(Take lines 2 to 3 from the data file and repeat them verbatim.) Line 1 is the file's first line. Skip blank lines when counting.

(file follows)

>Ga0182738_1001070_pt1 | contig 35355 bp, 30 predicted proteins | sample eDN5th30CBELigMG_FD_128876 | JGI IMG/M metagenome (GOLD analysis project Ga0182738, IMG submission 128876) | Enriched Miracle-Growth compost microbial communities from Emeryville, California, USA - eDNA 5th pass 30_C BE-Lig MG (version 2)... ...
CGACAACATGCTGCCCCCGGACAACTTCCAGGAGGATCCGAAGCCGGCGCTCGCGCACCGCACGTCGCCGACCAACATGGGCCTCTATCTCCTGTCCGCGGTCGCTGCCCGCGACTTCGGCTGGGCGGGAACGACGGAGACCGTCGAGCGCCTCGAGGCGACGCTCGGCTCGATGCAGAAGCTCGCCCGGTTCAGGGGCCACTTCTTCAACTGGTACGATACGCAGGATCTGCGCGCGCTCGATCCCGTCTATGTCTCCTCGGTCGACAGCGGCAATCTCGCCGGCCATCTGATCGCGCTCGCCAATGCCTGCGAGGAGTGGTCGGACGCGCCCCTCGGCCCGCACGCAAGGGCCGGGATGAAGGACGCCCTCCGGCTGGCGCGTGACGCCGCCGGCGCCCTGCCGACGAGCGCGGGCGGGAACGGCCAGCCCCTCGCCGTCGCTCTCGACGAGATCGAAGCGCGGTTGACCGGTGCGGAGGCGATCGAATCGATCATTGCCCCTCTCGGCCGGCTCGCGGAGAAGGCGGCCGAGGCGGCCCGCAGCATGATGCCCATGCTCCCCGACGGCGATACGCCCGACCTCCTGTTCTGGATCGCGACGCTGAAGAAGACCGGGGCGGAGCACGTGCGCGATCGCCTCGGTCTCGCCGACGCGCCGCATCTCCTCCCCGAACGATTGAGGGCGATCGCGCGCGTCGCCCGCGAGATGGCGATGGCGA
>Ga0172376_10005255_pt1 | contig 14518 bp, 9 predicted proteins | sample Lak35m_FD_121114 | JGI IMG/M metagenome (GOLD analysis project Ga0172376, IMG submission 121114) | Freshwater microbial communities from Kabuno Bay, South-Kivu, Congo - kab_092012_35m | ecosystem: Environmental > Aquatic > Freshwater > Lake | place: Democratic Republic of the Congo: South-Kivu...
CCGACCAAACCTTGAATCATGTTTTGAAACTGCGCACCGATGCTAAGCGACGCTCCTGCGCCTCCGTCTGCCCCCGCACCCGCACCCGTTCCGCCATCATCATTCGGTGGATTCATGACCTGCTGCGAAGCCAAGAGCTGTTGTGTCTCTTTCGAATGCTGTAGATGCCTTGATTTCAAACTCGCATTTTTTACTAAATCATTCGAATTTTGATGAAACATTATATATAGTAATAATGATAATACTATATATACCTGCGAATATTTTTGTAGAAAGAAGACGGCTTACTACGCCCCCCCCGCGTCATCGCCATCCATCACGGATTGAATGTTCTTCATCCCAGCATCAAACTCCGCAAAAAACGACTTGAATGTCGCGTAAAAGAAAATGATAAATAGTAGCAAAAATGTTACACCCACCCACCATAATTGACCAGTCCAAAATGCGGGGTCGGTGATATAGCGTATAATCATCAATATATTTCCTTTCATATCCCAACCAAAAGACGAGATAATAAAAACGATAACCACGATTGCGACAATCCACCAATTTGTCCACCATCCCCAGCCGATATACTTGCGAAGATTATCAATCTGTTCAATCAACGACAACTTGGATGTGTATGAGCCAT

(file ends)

CGACAACATGCTGCCCCCGGACAACTTCCAGGAGGATCCGAAGCCGGCGCTCGCGCACCGCACGTCGCCGACCAACATGGGCCTCTATCTCCTGTCCGCGGTCGCTGCCCGCGACTTCGGCTGGGCGGGAACGACGGAGACCGTCGAGCGCCTCGAGGCGACGCTCGGCTCGATGCAGAAGCTCGCCCGGTTCAGGGGCCACTTCTTCAACTGGTACGATACGCAGGATCTGCGCGCGCTCGATCCCGTCTATGTCTCCTCGGTCGACAGCGGCAATCTCGCCGGCCATCTGATCGCGCTCGCCAATGCCTGCGAGGAGTGGTCGGACGCGCCCCTCGGCCCGCACGCAAGGGCCGGGATGAAGGACGCCCTCCGGCTGGCGCGTGACGCCGCCGGCGCCCTGCCGACGAGCGCGGGCGGGAACGGCCAGCCCCTCGCCGTCGCTCTCGACGAGATCGAAGCGCGGTTGACCGGTGCGGAGGCGATCGAATCGATCATTGCCCCTCTCGGCCGGCTCGCGGAGAAGGCGGCCGAGGCGGCCCGCAGCATGATGCCCATGCTCCCCGACGGCGATACGCCCGACCTCCTGTTCTGGATCGCGACGCTGAAGAAGACCGGGGCGGAGCACGTGCGCGATCGCCTCGGTCTCGCCGACGCGCCGCATCTCCTCCCCGAACGATTGAGGGCGATCGCGCGCGTCGCCCGCGAGATGGCGATGGCGA
>Ga0172376_10005255_pt1 | contig 14518 bp, 9 predicted proteins | sample Lak35m_FD_121114 | JGI IMG/M metagenome (GOLD analysis project Ga0172376, IMG submission 121114) | Freshwater microbial communities from Kabuno Bay, South-Kivu, Congo - kab_092012_35m | ecosystem: Environmental > Aquatic > Freshwater > Lake | place: Democratic Republic of the Congo: South-Kivu...